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Nose to brain delivery

Uchegbu, I; Wang, Z; Xiong, G; Tsang, A; Schatzlein, A; (2019) Nose to brain delivery. Journal of Pharmacology and Experimental Therapeutics , 370 (3) pp. 593-601. 10.1124/jpet.119.258152. Green open access

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Abstract

The global prevalence of neurological disorders is rising and yet we are still unable to deliver most drug molecules, in therapeutic quantities, to the brain. The blood brain barrier, consists of a tight layer of endothelial cells surrounded by astrocyte foot processes and these anatomical features constitute a significant barrier to drug transport from the blood to the brain. One way to bypass the BBB and thus treat diseases of the brain is to use the nasal route of administration and deposit drugs at the olfactory region of the nares; from where they travel to the brain via mechanisms that are still not clearly understood; with travel across nerve fibres and travel via a perivascular pathway both being hypothesized. The nose to brain route has been demonstrated repeatedly in preclinical models, with both solution and particulate formulations. The nose to brain route has also been demonstrated in human studies with solution and particle formulations. The entry of device manufacturers into the arena will enable the benefits of this delivery route to become translated into approved products. The key factors which determine the efficacy of delivery via this route include: delivery to the olfactory area of the nares as opposed to the respiratory region, a longer retention time at the nasal mucosal surface, penetration enhancement of the active through the nasal epithelia and a reduction in drug metabolism in the nasal cavity. Indications where nose to brain products are likely to emerge first include: neurodegeneration, post-traumatic stress disorder, pain and glioblastoma.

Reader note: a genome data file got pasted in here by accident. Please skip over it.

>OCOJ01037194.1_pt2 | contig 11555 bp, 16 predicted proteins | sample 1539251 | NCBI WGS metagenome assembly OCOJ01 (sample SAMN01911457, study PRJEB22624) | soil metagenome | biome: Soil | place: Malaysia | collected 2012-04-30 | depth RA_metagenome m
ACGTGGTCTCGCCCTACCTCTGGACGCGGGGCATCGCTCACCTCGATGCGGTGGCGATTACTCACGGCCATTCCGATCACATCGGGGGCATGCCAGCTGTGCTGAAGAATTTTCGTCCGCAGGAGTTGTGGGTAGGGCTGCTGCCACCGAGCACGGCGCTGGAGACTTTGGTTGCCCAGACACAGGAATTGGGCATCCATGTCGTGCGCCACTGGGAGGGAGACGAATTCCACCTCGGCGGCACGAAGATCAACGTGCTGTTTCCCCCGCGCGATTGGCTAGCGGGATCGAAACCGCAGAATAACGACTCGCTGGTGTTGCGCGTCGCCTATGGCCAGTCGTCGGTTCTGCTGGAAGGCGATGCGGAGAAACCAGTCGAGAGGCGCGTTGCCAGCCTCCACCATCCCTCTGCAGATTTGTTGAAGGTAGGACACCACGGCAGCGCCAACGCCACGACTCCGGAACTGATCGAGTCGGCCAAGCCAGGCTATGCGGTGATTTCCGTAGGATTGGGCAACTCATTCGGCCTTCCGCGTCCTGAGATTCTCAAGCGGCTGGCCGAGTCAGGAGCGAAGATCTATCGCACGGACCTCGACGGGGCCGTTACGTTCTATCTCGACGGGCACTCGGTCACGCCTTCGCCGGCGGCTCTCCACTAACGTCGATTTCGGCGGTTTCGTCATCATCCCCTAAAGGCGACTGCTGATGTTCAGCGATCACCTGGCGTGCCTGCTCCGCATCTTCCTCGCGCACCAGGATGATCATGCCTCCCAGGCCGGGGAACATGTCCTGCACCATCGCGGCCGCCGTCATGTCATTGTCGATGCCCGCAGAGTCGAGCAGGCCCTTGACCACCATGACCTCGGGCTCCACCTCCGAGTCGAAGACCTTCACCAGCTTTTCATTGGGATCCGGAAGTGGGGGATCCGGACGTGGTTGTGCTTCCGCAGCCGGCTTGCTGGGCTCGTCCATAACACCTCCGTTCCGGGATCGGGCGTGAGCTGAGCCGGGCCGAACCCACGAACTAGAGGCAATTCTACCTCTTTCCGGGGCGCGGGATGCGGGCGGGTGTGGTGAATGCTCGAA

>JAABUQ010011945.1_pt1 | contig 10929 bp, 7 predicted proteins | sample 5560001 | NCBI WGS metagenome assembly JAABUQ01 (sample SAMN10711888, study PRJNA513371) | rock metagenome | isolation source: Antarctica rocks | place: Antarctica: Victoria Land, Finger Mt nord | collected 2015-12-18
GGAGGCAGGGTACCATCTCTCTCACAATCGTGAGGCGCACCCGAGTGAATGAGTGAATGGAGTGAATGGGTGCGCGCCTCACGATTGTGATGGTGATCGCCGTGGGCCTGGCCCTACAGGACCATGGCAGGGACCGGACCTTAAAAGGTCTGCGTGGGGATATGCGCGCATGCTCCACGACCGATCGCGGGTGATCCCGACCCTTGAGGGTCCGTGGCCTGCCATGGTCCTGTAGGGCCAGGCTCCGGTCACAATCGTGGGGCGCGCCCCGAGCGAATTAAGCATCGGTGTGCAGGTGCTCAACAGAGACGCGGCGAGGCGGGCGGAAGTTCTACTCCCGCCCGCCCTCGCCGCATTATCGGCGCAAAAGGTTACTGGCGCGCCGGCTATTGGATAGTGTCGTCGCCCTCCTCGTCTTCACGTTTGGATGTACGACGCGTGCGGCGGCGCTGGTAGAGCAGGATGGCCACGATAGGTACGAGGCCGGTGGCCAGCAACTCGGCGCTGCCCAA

Type: Article
Title: Nose to brain delivery
Open access status: An open access version is available from UCL Discovery
DOI: 10.1124/jpet.119.258152
Publisher version: https://doi.org/10.1124/jpet.119.258152
Language: English
Additional information: Copyright © 2019 by The Author(s) This is an open access article distributed under the CC BY-NC Attribution 4.0 International license. http://creativecommons.org/licenses/by-nc/4.0/
Keywords: Alzheimer's Disease, behavioral pharmacology, blood-brain barrier, drug disposition, inhaled drugs, insulin, nanoparticles, nociception, pain, pharmacokinetics
UCL classification: UCL
UCL > Provost and Vice Provost Offices > School of Life and Medical Sciences
UCL > Provost and Vice Provost Offices > School of Life and Medical Sciences > Faculty of Life Sciences
UCL > Provost and Vice Provost Offices > School of Life and Medical Sciences > Faculty of Life Sciences > UCL School of Pharmacy
UCL > Provost and Vice Provost Offices > School of Life and Medical Sciences > Faculty of Life Sciences > UCL School of Pharmacy > Pharma and Bio Chemistry
UCL > Provost and Vice Provost Offices > School of Life and Medical Sciences > Faculty of Life Sciences > UCL School of Pharmacy > Pharmaceutics
URI: https://discovery.ucl.ac.uk/id/eprint/10075570
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